Only benefits of education are not strong enough to draw students of marginalised families to attend school

When a team of educators from the UK visit an NGO in Bangalore. They discover that marginalised families need much more than a promise of a good education. They also need assurance of material gains and a stronger relation with the school.



Here is an insightful account of a Professor from the University of Sheffield along with this team of PGDE students who visited Bangalore to teach mathematics, science and geography to mixed-age group of pupils. There biggest takeaway from the trip was that the long-term benefits of education were insufficient to motivate parents to send their children to school. There had to be something more and it was revealed unexpectedly at the Annual day celebrations of the Parikrma School where the team was teaching.

Parikrma is a non-governmental foundation that runs four mixed, 5-18 schools in Bangalore. Students attending school hail from any of the 800 slums areas strewn across the city. Some students had been abandoned or orphaned, and all come from homes where the average income is less than £30 per month.

Parikrma’s motto is to support the all-round development of its children and families. In addition to a balanced and high-quality curriculum, delivered in English, all pupils are fed and uniformed.

The proceedings of the Annual Day begin with an opening address by the founder and CEO of the Parikrma Humanity Foundation, Shukla Bose. I settle down in anticipation of the customary notes of encouragement and general bonhomie that is conspicuous back home. But nothing could have prepared me for this. Ms Bose begins by directly challenging the parents.


“How many of you have opened bank accounts since I spoke to you about this last year? Put your hands up!”

Ms Bose continues: “How many of you are saving for your children's higher education costs? Let me see your hands.”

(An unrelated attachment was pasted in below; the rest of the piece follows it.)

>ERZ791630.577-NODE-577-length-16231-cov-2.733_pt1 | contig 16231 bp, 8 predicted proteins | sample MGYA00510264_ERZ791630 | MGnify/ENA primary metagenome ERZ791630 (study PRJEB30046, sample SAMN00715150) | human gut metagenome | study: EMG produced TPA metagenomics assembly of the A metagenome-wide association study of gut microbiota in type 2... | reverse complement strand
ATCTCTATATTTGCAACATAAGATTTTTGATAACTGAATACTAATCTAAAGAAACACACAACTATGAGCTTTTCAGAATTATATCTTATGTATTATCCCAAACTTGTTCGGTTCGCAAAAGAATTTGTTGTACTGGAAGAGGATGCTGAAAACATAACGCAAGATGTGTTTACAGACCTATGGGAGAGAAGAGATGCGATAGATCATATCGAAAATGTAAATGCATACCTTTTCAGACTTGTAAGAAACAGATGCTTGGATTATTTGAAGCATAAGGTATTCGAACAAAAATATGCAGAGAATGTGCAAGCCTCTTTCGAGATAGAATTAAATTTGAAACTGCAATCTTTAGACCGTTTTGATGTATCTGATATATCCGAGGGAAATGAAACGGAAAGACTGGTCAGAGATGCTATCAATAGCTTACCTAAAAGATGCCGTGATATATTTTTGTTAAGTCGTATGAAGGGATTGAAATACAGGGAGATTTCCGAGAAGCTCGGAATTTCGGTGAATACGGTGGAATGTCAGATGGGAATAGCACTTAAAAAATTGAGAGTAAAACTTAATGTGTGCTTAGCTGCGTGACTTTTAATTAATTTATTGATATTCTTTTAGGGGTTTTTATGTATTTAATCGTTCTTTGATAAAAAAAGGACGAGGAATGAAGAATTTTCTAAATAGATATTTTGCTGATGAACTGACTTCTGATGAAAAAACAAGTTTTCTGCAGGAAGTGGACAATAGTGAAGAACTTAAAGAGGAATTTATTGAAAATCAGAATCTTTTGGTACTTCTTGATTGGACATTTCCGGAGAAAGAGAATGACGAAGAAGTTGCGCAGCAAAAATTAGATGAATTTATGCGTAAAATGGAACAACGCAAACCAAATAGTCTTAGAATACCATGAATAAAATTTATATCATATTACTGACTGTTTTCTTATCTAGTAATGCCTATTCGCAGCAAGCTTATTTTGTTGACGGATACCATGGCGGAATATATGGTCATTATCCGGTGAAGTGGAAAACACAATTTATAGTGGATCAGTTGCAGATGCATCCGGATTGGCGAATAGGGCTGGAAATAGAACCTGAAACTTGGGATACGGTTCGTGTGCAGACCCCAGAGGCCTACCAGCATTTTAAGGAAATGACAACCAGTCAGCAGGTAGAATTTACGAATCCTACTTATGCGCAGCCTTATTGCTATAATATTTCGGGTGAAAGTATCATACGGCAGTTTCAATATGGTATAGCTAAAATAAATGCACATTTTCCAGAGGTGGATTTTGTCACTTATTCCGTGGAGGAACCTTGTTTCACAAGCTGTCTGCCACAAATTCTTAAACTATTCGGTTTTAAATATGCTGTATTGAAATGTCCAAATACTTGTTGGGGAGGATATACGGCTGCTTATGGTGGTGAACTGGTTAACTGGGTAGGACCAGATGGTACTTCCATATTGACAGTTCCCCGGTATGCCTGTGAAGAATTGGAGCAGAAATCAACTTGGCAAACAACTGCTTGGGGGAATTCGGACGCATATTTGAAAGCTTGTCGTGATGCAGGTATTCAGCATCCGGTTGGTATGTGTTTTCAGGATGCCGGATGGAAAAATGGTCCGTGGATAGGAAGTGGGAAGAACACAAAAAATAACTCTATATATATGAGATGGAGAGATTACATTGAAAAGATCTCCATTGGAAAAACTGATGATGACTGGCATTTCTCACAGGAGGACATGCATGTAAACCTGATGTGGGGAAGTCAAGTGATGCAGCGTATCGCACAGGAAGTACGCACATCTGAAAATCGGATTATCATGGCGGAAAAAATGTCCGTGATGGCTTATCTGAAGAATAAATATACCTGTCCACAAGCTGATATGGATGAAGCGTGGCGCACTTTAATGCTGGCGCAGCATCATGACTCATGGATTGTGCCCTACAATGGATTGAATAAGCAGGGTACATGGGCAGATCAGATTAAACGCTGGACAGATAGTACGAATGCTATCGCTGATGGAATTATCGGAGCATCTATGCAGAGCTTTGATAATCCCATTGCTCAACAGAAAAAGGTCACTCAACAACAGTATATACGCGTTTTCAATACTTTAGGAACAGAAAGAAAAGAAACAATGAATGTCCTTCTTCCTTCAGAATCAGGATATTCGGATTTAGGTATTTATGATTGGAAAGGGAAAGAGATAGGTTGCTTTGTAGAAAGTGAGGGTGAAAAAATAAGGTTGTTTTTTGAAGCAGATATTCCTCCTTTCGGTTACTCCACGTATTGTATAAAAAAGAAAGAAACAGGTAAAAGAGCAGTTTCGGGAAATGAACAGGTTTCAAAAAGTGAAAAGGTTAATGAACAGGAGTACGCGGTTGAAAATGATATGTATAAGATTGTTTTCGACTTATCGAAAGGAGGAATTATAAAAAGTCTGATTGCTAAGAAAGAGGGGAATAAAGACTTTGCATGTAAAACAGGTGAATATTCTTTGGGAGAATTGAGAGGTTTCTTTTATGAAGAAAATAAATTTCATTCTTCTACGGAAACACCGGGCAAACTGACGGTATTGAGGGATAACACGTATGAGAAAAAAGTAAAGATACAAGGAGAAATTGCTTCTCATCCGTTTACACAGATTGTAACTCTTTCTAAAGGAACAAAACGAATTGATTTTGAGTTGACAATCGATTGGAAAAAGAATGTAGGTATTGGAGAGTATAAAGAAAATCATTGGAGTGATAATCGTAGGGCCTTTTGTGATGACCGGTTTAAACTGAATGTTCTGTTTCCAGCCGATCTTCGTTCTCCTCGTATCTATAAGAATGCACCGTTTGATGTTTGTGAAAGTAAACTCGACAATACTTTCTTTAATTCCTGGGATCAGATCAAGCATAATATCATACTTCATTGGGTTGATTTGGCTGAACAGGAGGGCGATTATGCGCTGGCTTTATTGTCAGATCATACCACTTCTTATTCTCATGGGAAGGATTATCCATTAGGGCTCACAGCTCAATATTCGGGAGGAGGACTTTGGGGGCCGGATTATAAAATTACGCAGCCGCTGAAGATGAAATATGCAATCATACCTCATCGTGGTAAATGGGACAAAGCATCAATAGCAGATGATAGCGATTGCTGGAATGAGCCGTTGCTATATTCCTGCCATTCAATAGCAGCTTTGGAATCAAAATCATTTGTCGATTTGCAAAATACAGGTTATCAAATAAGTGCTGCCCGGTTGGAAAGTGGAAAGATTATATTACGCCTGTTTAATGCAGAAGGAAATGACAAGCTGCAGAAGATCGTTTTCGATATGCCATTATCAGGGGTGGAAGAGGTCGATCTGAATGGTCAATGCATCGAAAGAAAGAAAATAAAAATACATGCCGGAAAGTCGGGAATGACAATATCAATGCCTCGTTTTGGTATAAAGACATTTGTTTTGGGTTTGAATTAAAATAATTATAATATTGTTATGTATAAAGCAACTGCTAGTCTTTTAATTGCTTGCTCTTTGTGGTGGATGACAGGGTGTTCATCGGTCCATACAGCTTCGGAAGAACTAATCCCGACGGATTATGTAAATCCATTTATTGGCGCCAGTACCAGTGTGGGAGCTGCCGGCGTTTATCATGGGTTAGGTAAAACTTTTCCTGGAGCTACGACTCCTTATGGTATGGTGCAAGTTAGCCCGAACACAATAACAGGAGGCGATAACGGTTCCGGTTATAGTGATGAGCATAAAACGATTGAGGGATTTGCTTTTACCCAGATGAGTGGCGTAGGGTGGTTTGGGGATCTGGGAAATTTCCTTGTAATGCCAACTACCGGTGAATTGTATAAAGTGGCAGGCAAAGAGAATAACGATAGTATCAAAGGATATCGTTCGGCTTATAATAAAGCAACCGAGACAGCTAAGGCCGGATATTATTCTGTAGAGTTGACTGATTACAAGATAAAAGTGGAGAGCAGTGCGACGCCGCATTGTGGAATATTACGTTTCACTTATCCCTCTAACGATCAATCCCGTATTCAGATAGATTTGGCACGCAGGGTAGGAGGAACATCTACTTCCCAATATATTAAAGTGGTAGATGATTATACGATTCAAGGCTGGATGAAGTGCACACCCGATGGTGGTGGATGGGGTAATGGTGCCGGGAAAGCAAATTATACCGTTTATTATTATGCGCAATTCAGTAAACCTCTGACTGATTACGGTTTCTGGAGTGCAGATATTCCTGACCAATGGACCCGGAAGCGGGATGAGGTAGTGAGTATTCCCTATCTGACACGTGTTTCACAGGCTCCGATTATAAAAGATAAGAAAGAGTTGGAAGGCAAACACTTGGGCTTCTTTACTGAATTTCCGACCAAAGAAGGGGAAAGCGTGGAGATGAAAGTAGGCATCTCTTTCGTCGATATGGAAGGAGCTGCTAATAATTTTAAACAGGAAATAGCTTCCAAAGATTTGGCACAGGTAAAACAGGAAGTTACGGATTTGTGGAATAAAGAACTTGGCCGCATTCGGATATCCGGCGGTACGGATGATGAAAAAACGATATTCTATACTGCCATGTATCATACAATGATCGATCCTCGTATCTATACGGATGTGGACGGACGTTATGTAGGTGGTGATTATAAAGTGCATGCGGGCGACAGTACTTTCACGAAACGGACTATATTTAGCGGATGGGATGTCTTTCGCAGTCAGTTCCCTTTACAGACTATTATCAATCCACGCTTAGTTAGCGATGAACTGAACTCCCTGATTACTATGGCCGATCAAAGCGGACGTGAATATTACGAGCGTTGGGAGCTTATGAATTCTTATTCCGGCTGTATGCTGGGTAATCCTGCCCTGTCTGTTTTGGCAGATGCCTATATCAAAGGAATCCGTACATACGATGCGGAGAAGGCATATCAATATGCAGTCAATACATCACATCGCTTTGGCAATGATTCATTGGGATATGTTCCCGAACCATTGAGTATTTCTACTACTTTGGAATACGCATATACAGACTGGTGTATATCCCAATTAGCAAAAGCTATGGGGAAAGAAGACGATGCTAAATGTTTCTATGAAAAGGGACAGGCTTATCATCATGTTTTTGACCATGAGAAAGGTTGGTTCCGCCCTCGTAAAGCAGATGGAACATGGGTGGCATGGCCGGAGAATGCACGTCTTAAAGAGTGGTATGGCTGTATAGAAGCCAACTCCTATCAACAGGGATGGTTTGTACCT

A final question from Ms Bose: “And how many of you will not allow your daughters to be betrothed at 14 years old? Show me your hands!”

There is a low murmuring and a long, long silence. “Good,” says Ms Bose.

The rest of the evening continues with a semblance that most Annual days bear, with presentations of music and dance. A group of 4, small, junior-aged children perform a Christina Rossetti poem:


“Who has seen the wind?
Neither you nor I.
But when the trees bow their heads,
The wind is passing by.”

While travelling home each of the trainees and me are mulling over our experiences. In a week’s time, they will be back in their placement schools. Will they encounter the same eagerness to learn as demonstrated by Parikrma pupils? The same sense of vision? Of possibility? Of belief in the power of education? Of ambition and identity? Will their pupils at home share the sentiment– which is rampant in these slums – that education is the best and perhaps the only opportunity for advancement and happiness?

It is meaningless to make comparisons between the attitudes to education of families and children who face difficult and challenging lives in Britain and in India due to dramatic differences in the societies, cultures, expectations and values.

As mentioned earlier, the biggest takeaway from our Parikrma experience is that the educational ambitions of Parikrma are go hand-in-hand with a commitment to improve the material lives of the children, parents, families and communities it serves. The people at Parikrma understand that a hungry child will not learn, neither will a distrustful and suspicious community embrace the opportunities it offers. The education of the children of Parikrma is the result of a demanding and binding contract negotiated with the families and the communities of the slums of Bangalore. Under the contract, the school expects, no actually demands the support of parents and the parents need the trust and reassurance from the school and the teachers.

Parikrma managed to balance expectations and create mutual respect and trust based on a faithful delivery on promises made: promises to work with parents to provide a well balanced care and education for their children and promises of commitment from parents to support their child’s schooling.


My mind thinks of ways to integrate this approach in schools serving challenging community contexts in the UK. Could it be possible to build these relationships, and secure these results for the most needy children and families in UK?

In almost every possible way, our Parikrma experience has left us humbled, inspired and transformed.

For more information, visit the Parikrma Foundation or Sangam Projects websites.

Mick Connell is PGDE English tutor at the University of Sheffield's School of Education. He is vice-chair of the National Association for the Teaching of English.



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